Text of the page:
African tech startups are still starved of early-stage funding in spite of the general increase in investment into the sector, but locally-based angel networks are quickly filling these gaps.
African tech startups smashed funding records in 2018, with 210 startups securing over US$330 million worth of investment, according to the latest African Tech Startups Funding Report compiled by Disrupt Africa.
Yet the amount of that funding that goes to very early-stage startups is still very low, meaning a sizeable funding gap is opening up even as investment figures on the continent soar. That is according to Tomi Davies, angel investor and president of the African Business Angel Network (ABAN), in a recent blog post.
“There is still a big gap when it comes to capital for getting started. Venture capitalists have minimum investment ticket sizes that can choke the life out of most newborn enterprises,” Davies said.
This is a gap that can be filled by angel investors, and ABAN is hard at work convening angel networks across Africa. The basic concept is to bring together high net worth individuals in different markets and have them pool funds and expertise to make investments in early-stage companies. The Lagos Angel Network, set up in 2012, was an early forerunner of a group of leading networks that also includes Cairo Angels in Egypt, Jozi Angels in South Africa and the Viktoria Business Angels Network in Kenya.
The impact of angels
One of the more active groups on the continent is the Johannesburg-based Jozi Angels, run by Abu Cassim. The network currently has 24 member angels, who in total have made 38 investments.
“We’ve invested across South Africa, primarily in tech solutions, but we have also invested in non-tech businesses that are pioneering their fields,” Cassim said.
It is about more than just money, however. Cassim believes angel investors bring three things to the table: knowledge, networks, and capital, in that order of importance.
“Early discussions are often centered around capital, but it is important for any angel to contribute to a business non-financially. Experience has shown us that knowledge aids decision making in the startup, while the angel’s networks open doors and provide access to the market. Angels also form part of the funding system and are a deal flow channel for later-stage investors such as VCs,” he said.
Stephen Gugu heads Viktoria Business Angels Network, which has 30 members and has so far syndicated three deals, with a bias towards the tech space. He agrees with Cassim that angels have more to offer than just funding.
“As Viktoria, we want to assist African founders to get access to capital and the other benefits that come with angel money – business networks and mentorship. We invest in deals where we have an angel that can add value, either in terms of mentorship or connections to realise business and as such help our portfolio companies to grow,” he said.
Nonetheless, the primary input is cash, and angel networks across Africa are coming with different models when it comes to helping investors put money into startups. There are a number of models that can be used to set up an angel group, most of them detailed in a report by infoDev entitled “Creating Your Own Angel Investor Group”.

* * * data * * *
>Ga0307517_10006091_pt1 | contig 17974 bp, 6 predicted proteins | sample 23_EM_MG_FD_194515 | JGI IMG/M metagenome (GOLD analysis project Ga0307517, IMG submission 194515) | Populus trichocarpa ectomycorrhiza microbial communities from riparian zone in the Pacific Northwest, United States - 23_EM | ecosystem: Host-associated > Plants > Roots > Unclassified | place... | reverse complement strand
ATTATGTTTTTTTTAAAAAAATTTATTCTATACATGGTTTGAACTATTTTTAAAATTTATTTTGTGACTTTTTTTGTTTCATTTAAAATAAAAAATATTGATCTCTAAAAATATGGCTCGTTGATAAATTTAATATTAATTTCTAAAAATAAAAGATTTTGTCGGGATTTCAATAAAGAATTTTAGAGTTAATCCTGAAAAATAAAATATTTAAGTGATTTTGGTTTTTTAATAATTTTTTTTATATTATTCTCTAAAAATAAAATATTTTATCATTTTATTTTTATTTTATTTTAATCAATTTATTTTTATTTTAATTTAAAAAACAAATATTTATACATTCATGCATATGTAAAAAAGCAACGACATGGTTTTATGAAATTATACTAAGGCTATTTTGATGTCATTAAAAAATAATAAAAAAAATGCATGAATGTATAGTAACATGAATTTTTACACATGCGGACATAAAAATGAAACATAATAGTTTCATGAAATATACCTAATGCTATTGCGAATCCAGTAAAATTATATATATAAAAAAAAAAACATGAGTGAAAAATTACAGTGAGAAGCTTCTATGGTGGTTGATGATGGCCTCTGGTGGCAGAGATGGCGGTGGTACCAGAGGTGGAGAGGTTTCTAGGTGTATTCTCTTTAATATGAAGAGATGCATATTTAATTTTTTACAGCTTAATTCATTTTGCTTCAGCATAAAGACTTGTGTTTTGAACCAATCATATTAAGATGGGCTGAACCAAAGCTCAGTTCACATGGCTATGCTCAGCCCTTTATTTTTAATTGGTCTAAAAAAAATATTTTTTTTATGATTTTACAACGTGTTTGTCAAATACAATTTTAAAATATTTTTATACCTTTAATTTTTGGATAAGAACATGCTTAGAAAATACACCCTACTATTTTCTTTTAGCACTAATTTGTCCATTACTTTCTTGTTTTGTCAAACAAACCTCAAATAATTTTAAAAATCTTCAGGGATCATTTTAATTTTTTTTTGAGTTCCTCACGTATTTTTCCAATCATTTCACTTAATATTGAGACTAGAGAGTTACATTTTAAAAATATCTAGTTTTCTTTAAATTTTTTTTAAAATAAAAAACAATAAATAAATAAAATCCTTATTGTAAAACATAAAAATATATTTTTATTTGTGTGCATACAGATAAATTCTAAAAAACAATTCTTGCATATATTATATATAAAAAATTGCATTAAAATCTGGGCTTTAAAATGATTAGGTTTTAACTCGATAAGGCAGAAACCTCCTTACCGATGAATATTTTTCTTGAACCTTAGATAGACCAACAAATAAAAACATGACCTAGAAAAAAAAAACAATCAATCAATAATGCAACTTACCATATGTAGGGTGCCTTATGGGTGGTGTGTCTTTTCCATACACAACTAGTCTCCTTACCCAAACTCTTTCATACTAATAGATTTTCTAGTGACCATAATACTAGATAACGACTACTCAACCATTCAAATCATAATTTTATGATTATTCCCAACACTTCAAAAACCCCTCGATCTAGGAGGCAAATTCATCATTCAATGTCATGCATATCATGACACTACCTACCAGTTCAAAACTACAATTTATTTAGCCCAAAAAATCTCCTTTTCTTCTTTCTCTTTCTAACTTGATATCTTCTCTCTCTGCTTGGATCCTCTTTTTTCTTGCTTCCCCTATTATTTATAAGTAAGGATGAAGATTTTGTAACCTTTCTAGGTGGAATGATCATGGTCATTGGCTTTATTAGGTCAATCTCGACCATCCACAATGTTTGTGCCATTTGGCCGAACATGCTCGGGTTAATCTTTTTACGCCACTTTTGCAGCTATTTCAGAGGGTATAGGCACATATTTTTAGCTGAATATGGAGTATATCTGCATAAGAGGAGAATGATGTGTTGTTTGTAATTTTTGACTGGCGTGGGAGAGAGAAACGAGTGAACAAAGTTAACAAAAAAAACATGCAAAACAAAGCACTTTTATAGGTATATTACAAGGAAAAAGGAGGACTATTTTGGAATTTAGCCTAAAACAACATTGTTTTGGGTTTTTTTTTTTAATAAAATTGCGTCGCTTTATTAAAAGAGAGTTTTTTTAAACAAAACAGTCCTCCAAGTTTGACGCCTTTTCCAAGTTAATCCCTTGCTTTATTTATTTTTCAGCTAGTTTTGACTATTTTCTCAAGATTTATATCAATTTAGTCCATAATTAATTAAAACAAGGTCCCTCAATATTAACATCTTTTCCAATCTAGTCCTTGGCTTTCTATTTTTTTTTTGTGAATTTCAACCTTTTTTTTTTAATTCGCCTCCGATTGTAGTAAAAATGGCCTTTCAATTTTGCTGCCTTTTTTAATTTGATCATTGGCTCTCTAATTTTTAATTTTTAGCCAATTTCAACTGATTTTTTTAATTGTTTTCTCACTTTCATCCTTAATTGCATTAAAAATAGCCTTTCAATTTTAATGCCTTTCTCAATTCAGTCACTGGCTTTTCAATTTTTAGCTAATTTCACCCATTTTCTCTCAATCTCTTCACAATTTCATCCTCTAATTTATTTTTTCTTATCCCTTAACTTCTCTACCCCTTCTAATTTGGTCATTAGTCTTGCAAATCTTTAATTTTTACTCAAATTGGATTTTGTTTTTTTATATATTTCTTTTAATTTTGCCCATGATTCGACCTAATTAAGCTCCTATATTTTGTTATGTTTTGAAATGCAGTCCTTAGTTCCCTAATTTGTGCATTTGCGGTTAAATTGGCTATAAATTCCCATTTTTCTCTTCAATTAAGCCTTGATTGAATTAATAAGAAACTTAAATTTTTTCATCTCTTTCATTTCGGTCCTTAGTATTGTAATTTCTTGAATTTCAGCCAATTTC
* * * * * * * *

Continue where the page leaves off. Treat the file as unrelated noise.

The report identifies broadly manager-led groups and those that are member-managed. There are other forms that can be applied which would borrow from either of these two models.
“The most important item in my view is to ensure that the group has a model that makes it financially sustainable in the long-term,” said Gugu. “Angel investing is a long-term game and you need groups to be able to survive so as to build momentum and eventually play the role that is played by Western groups in their economy.”
Jozi Angels is membership-based, with a requirement on members to be active.
“Other networks are structured as clubs while some are set up as stokvels. Two international trends that I believe we’ll start seeing more of are syndication and full-time angel investors. Syndicates are groups of investors guided by an experienced lead investor. Backers tag along in the deal for investment gain and to learn from the lead investor,” said Cassim.
What does the future hold?
However, these groups are structured, they are clearly part of the future of African tech investments, filling a serious gap. New networks launch regularly, with the help of ABAN, with the most recent launches West Africa-focused, in Mali, Benin Senegal, and The Gambia, for example. There are also groups forming outside of traditional hubs, including the SSE Angel Network, which backs startups in the South-South/South-East regions of Nigeria. All-women angel networks are also launching, like the Lagos-based Rising Tide Africa and Cape Town’s Dazzle Angels.
Yet there is still plenty of room for more progress. Davies says more than half the countries on the continent do not yet have an angel group, something ABAN is working tirelessly to correct.
Cassim and Gugu believe the space will further develop as existing networks begin to mature and grow.
“Angel investing remains fragmented with individuals making investments privately. Diversification is critical in this space and to build a portfolio of 20+ startups angels will have to syndicate. Angel investing is a relatively new concept. As the ecosystem matures we’ll start seeing more people and more syndicates backing young startups,” Cassim said.
Gugu, who expects successful founders that have exited their businesses to start becoming angel investors themselves, agrees, saying the successful launches of the first angel groups will help catalyse the whole ecosystem.
“We believe these initiatives offer a way to get started for many angel investors through training, deal flow generation, and networking. Many of the groups are less than three years old, as they mature they will catalyse angel investing across the continent,” he said.